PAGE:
12. Blue Night
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    Blue Night Active Member

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    C’mon lameri.
    In one reply, you stated, “he said much more, including those sentences.”

    Then, “And I want to say that without having to say whatever padding there is in between.”

    Complete ambiguity.

    Are you saying you want us to read the quotes without your writing around it?

    Or, are you saying the character says those words without any padding?

    Context or clarification, please.

    How about the written paragraph?
     
  13. lameri
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    lameri Senior Member

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    The written paragraph is exactly that, nothing more. The key word is convey
    so, again, the narrative wants to convey that he said many things, but much of it was padding, only those sentences were meaningful. Is it clear now?
     
  14. Tesoro
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    Tesoro Contributing Member Contributor

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    Me! :rolleyes: I would have liked such a post. :D
     
  15. ChickenFreak
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    ChickenFreak Contributing Member Contributor

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    I would still wrap those sentences up in some more structure, as in my example, rather than trying to list them straight without any verbal 'glue' to hold them together. Yes, obviously I'm going to like my own example :), but I do really think that the three phrases, just strung together, are going to be confusing no matter what punctuation you use for the stringing.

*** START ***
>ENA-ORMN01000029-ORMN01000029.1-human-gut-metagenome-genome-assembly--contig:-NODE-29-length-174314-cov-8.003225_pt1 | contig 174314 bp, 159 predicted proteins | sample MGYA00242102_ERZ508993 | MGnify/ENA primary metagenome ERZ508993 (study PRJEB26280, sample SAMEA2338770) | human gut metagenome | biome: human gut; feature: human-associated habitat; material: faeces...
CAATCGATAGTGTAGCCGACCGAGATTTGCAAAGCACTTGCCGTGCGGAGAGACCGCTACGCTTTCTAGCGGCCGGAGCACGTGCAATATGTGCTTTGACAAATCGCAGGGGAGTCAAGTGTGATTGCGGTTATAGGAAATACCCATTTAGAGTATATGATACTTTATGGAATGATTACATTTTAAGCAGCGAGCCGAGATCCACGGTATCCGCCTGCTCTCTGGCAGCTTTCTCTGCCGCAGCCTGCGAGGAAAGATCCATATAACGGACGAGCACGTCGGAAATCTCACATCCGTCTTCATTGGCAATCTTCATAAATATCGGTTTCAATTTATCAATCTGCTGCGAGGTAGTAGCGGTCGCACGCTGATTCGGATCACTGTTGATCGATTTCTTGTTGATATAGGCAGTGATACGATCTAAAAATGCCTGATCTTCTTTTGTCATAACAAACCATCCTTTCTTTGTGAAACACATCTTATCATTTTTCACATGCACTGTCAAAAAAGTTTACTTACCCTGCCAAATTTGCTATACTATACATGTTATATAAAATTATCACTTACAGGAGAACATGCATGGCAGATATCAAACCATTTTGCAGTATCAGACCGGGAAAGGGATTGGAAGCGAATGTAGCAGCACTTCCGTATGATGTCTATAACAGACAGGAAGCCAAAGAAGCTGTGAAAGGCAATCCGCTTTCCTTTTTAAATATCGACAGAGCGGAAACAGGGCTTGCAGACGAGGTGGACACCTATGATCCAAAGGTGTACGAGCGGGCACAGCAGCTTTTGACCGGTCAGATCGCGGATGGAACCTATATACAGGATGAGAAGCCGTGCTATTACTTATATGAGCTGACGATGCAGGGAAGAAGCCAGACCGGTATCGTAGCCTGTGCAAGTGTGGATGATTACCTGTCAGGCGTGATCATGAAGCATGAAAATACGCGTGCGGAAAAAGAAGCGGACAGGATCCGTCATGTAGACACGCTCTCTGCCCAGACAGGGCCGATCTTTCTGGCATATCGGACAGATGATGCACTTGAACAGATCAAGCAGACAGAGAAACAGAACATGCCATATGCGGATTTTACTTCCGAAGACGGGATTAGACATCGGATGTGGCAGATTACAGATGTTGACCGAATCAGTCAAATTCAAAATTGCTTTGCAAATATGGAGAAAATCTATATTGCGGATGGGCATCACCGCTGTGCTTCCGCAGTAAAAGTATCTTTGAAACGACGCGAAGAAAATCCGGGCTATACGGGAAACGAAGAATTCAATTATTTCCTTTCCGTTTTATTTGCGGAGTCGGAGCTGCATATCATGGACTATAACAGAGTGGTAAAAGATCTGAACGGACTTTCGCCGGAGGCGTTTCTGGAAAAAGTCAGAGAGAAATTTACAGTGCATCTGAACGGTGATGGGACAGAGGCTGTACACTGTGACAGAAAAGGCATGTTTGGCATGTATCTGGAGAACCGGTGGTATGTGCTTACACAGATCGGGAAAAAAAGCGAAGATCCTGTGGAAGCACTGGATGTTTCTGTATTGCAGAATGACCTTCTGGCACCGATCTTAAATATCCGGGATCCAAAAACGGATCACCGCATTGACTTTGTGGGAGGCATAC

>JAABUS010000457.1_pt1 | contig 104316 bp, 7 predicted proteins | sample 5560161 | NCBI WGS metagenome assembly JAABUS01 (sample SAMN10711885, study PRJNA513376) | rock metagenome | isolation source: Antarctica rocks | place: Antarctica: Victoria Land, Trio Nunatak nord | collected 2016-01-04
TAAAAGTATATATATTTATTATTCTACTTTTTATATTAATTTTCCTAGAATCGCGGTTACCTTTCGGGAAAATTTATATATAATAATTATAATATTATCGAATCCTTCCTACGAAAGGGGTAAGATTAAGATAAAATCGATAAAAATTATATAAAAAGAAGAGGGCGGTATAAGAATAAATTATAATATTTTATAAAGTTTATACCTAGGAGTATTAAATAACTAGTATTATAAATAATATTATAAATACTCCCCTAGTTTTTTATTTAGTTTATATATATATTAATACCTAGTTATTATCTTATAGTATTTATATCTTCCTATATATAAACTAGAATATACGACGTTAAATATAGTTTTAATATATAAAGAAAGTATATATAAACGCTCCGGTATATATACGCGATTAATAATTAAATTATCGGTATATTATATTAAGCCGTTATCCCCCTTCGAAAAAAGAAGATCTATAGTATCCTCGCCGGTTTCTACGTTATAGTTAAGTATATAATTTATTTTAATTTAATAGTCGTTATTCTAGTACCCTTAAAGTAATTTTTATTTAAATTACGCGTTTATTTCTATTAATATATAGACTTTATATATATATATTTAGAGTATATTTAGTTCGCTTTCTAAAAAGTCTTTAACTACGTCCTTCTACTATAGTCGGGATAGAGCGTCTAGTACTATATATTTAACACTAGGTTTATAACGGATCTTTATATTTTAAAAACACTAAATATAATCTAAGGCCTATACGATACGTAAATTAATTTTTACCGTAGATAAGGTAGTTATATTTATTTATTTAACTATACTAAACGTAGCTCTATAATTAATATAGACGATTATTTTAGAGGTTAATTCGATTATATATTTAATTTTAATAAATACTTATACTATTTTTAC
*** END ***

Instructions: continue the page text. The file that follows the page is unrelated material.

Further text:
16. mammamaia
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    mammamaia nit-picker-in-chief Contributor

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    ok, so in that case, here's how i'd do it:

    or maybe

     
  17. madhoca
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    madhoca Contributing Member Contributor

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    I guess I'd do it:

    Bob talked to her in his usual hopeful terms -- “You're going to be all right", “I’m positive”, and “Fear not, says the Lord.”
     
  18. lameri
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    lameri Senior Member

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    Thanks a lot for your input, everyone.
     
  19. mammamaia
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    mammamaia nit-picker-in-chief Contributor

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    using an em dash would be incorrect, imo... and unless you're writing for the british market, commas go inside the [""], mad

    btw, i've always been curious... what does 'madhoca' mean/stand for, if you don't mind telling?... is it a name, or are you an angry 'hoca' [whatever that is]? :confused:
     
  20. madhoca
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    madhoca Contributing Member Contributor

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    ^ Originally, children were schooled mostly by the learned men or women at a mosque, but now 'hoca' is used generally to mean a high school or university teacher as well. The kids here dubbed me 'madhoca' years ago--they thought 'mad' described 'eccentric' well, I suppose!
     
  21. mammamaia
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    mammamaia nit-picker-in-chief Contributor

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    cute!... i like the 'ad hoc' part in the middle... also seems to fit a bit? ;)
     
  22. madhoca
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    madhoca Contributing Member Contributor

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    Umm... I guess! I'm terrible at going off on red herrings, I get visitors to my classes wanting to hear stories about my days at boarding school or going to the Live Aid concert or something, so I don't suppose the name will change any time soon (or that I'll actually ever finish a set course book on time).
     
  23. lameri
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    lameri Senior Member

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    So is "hoca" a HS or U teacher in Arab language? I too wondered what your name meant, so I'm glad maia asked...
     
  24. madhoca
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    madhoca Contributing Member Contributor

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    Yes, they use 'hoca' or 'hodja' too. It's like the reader or learned person at the mosque.